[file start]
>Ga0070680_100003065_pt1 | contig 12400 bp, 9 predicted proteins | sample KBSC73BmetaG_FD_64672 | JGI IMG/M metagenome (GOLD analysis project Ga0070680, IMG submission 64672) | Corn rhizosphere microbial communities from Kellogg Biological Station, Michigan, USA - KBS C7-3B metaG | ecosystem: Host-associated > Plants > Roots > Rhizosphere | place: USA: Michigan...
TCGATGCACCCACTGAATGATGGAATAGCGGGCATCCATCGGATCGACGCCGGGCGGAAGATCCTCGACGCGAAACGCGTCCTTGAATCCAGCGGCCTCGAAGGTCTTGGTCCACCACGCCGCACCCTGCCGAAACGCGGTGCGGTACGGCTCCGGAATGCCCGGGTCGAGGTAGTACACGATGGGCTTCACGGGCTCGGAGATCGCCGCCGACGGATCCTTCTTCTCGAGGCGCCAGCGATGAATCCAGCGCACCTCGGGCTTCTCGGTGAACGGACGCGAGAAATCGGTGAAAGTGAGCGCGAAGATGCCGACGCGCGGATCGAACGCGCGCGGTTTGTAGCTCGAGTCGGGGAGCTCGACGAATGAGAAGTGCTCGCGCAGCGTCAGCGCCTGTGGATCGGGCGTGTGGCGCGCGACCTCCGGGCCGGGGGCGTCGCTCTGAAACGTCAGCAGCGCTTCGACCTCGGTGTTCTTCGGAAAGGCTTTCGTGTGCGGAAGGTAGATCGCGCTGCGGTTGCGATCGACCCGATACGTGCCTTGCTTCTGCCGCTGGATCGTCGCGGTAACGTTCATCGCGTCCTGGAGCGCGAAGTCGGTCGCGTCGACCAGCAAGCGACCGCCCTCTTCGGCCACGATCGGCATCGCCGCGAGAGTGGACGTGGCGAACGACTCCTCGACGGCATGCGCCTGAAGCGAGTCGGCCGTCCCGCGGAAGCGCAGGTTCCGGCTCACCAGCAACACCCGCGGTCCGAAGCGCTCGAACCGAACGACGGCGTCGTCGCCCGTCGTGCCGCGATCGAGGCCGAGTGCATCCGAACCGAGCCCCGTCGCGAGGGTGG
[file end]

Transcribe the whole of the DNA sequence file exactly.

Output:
>Ga0070680_100003065_pt1 | contig 12400 bp, 9 predicted proteins | sample KBSC73BmetaG_FD_64672 | JGI IMG/M metagenome (GOLD analysis project Ga0070680, IMG submission 64672) | Corn rhizosphere microbial communities from Kellogg Biological Station, Michigan, USA - KBS C7-3B metaG | ecosystem: Host-associated > Plants > Roots > Rhizosphere | place: USA: Michigan...
TCGATGCACCCACTGAATGATGGAATAGCGGGCATCCATCGGATCGACGCCGGGCGGAAGATCCTCGACGCGAAACGCGTCCTTGAATCCAGCGGCCTCGAAGGTCTTGGTCCACCACGCCGCACCCTGCCGAAACGCGGTGCGGTACGGCTCCGGAATGCCCGGGTCGAGGTAGTACACGATGGGCTTCACGGGCTCGGAGATCGCCGCCGACGGATCCTTCTTCTCGAGGCGCCAGCGATGAATCCAGCGCACCTCGGGCTTCTCGGTGAACGGACGCGAGAAATCGGTGAAAGTGAGCGCGAAGATGCCGACGCGCGGATCGAACGCGCGCGGTTTGTAGCTCGAGTCGGGGAGCTCGACGAATGAGAAGTGCTCGCGCAGCGTCAGCGCCTGTGGATCGGGCGTGTGGCGCGCGACCTCCGGGCCGGGGGCGTCGCTCTGAAACGTCAGCAGCGCTTCGACCTCGGTGTTCTTCGGAAAGGCTTTCGTGTGCGGAAGGTAGATCGCGCTGCGGTTGCGATCGACCCGATACGTGCCTTGCTTCTGCCGCTGGATCGTCGCGGTAACGTTCATCGCGTCCTGGAGCGCGAAGTCGGTCGCGTCGACCAGCAAGCGACCGCCCTCTTCGGCCACGATCGGCATCGCCGCGAGAGTGGACGTGGCGAACGACTCCTCGACGGCATGCGCCTGAAGCGAGTCGGCCGTCCCGCGGAAGCGCAGGTTCCGGCTCACCAGCAACACCCGCGGTCCGAAGCGCTCGAACCGAACGACGGCGTCGTCGCCCGTCGTGCCGCGATCGAGGCCGAGTGCATCCGAACCGAGCCCCGTCGCGAGGGTGG